6 Tips For A More Successful Bottle Feeding Experience
There are many reasons why bottle feeding might be the right choice for you. Maybe it’s the choice you make from the start, a transition for when you’re back to work, or a result of breastfeeding difficulties. No matter the reason, the important thing is that your baby is fed, and bottle feeding certainly helps with that!
While bottle feeding is suggested to be the easiest infant feeding method, that just is not always the case. Learning to feed a baby is like learning any new skill—sometimes it comes naturally, and other times it takes a little more practice. But there are things you can do to ensure that bottle feeding is the best experience it can be for both you and your baby!
1. Feed your baby when they show signs of hunger.
The sooner you can respond to your baby’s cues, the more positive the feeding experience will be. Look for:
Early hunger signs: Smacking or licking lips, opening and closing mouth, and sucking on lips, tongue, hands, fingers, toes, toys, or clothing are signs that you should feed your baby soon.
Active hunger signs: Rooting around on the chest of whoever is carrying them, trying to position for nursing (either by lying back or pulling on your clothes), or fussing are signs that you should feed your baby now.
Late hunger signs: Moving head frantically from side to side and/or crying means your baby is very hungry. You may need to soothe them before feeding.
2. Hold your baby upright to feed.
You should not feed your baby a bottle while they are lying down, as it can increase the risk of an ear infection. It is also important to alternate the side that you hold your baby on when feeding them a bottle. Paced bottle feeding is a great technique that keeps your baby upright and allows them to take in the amount of milk they desire.
3. You probably don’t need to sterilize your bottles regularly.
Unless your baby is premature or you have unfiltered well water, it is likely unnecessary to continue sterilizing your bottles, rings, and nipples. Before using any of your feeding supplies for the first time, sterilize them by immersing them in boiling water for at least 5 minutes. After that, hot and soapy water is sufficient. Obviously, if your doctor or other health care practitioner recommends otherwise, defer to their instructions.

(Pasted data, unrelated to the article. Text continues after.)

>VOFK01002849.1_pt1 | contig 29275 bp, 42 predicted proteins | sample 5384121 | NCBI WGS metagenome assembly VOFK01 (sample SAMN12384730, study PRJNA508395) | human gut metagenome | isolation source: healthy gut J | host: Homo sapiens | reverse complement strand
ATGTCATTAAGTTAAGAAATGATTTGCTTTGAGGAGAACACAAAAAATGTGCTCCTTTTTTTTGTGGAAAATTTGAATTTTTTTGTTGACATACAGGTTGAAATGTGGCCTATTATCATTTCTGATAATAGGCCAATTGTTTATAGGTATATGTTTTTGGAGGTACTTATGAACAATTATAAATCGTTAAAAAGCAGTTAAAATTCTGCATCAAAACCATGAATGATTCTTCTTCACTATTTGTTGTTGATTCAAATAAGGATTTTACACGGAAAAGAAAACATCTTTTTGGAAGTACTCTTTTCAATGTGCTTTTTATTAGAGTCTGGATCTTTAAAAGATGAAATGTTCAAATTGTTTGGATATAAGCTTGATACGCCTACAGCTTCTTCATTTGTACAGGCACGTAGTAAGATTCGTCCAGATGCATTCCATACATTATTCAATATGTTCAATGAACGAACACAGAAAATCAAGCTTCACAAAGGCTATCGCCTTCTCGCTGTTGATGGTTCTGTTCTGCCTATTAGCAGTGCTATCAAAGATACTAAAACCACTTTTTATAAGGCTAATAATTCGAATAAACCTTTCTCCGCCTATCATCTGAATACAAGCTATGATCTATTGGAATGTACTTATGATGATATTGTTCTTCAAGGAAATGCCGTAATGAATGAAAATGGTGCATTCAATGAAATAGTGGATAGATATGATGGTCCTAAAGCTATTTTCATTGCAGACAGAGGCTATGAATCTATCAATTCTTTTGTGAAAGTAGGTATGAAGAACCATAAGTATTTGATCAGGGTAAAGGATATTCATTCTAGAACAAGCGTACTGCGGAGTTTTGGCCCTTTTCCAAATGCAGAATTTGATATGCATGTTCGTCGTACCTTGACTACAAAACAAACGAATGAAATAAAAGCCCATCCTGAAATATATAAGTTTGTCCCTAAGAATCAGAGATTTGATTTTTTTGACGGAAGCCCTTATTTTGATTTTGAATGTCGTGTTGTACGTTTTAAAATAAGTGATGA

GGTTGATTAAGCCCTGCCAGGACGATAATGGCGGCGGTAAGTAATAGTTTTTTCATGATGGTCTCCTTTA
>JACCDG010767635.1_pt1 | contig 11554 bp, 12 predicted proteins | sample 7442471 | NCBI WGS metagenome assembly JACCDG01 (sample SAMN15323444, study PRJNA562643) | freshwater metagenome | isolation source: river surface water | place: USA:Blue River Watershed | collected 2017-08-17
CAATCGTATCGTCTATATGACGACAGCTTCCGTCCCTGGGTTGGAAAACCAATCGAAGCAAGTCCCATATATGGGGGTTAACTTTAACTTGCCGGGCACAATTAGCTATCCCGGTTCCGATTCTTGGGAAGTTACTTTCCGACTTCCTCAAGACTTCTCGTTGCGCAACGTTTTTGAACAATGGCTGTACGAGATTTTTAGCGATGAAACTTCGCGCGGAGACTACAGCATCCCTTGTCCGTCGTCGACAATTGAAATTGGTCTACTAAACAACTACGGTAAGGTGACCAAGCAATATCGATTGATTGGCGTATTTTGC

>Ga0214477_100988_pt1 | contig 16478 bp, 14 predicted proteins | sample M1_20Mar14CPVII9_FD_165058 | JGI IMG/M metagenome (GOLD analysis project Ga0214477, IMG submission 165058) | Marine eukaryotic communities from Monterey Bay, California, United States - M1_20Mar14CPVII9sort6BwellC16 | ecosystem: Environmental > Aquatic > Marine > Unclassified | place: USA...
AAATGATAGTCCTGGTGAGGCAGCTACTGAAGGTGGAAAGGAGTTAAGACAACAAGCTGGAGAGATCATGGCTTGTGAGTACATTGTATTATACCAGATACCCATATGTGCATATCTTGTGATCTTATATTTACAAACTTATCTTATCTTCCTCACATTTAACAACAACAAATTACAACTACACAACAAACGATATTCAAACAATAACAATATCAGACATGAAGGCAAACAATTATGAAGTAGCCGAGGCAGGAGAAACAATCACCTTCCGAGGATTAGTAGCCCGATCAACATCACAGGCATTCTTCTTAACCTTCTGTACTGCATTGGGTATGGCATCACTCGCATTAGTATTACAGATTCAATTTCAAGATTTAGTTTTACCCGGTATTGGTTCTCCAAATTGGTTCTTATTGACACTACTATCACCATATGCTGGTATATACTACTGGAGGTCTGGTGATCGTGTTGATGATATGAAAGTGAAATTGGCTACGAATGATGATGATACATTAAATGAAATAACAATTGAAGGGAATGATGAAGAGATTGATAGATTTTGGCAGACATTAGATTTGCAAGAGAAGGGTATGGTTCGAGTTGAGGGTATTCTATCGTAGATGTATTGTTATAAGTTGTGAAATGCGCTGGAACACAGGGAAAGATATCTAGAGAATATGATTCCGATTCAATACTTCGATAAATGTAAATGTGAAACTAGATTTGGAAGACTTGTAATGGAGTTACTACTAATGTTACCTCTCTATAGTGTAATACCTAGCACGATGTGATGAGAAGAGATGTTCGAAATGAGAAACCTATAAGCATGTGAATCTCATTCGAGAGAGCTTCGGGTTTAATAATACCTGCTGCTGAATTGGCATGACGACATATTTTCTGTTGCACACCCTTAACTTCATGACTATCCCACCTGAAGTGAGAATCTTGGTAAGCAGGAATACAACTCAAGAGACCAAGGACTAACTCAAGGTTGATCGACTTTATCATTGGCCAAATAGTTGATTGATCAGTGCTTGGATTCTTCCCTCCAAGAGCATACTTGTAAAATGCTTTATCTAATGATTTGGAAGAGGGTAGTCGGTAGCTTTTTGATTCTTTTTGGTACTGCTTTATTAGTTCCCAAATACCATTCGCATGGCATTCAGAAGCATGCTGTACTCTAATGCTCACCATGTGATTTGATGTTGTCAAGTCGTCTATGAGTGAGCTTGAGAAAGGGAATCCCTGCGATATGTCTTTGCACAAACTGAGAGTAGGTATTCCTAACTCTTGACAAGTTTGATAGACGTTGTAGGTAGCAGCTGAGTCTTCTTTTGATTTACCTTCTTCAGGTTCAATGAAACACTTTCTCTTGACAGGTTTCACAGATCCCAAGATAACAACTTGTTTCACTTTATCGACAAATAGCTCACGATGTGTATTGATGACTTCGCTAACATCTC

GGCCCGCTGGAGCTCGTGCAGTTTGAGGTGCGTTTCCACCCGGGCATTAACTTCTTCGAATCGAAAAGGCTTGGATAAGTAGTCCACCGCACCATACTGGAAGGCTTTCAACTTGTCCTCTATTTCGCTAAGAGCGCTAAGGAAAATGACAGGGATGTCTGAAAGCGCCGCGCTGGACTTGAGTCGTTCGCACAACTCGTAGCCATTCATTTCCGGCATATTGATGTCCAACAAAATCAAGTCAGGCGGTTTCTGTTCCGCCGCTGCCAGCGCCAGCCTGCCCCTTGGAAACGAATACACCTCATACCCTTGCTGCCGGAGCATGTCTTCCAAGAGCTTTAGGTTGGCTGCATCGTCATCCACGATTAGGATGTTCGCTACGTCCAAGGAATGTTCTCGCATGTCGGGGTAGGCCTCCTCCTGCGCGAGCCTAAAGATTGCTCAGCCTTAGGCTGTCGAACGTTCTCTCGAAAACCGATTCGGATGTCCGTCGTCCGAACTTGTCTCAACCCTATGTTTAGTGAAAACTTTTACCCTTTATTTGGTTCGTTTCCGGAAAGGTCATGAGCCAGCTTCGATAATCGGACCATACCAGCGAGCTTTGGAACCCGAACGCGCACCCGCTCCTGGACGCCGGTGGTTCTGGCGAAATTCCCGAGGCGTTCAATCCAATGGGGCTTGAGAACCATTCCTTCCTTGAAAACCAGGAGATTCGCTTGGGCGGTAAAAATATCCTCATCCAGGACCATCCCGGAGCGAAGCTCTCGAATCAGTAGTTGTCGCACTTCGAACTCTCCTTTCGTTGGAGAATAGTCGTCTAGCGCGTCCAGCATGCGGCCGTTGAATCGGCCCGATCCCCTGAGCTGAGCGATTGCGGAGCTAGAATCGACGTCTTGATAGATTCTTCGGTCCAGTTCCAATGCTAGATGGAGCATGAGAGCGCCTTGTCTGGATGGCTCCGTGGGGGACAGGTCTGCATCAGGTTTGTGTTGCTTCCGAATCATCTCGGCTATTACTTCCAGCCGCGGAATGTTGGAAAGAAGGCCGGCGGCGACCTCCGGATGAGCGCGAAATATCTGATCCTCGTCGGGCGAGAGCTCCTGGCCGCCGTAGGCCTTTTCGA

4. Always hold your baby during feeds.
You should hold your baby when you are feeding them. Holding promotes bonding, allows you to supervise the feed, and enables you to keep your baby upright. It's also a good idea to alternate the side that you hold them on, to promote balanced eye and motor coordination.
5. Use a nursing pillow.
So-called "nursing pillows" should really just be called feeding pillows, since they are useful for all types of feeding— especially after a cesarean section! We recommend The Baby Buddy Nursing Pillow, made right here in Alberta!
6. What to do if your baby won’t transition from breast to bottle:
If you are introducing a bottle for the first time, the bottle may not be a big hit. Don't force it, but keep trying each day. Our number one, most effective tip for transitioning your breastfed baby onto a bottle is to have someone else (dad, grandma, friend) give your baby the first few bottles.
Bonus Tip: Ask for help and get lots of support.
Especially if your baby has just been born and you are newly postpartum (the stage, not the mood disorder), be sure to get as much help as possible. Sometimes we see bottle feeding parents get neglected when it comes to help and support. There aren’t specialists for bottle feeding like there are lactation consultants for breastfeeding, but there are still resources available to you.
You need rest and care to recover from pregnancy and birth. Your experience as a parent is no less exhausting because you are bottle feeding (in fact, preparing a bottle takes a bit of effort!). Be sure to ask for help when you need it, and accept help when it is offered.
If you'd like personalized support while learning to feed your new baby or while transitioning from breast to bottle, a postpartum doula is knowledgeable about all types of feeding including breastfeeding, bottle feeding, and a variety of alternative feeding methods like lactation aids, cup, and syringe feeding. We'd love to provide you with personalized assistance in your home.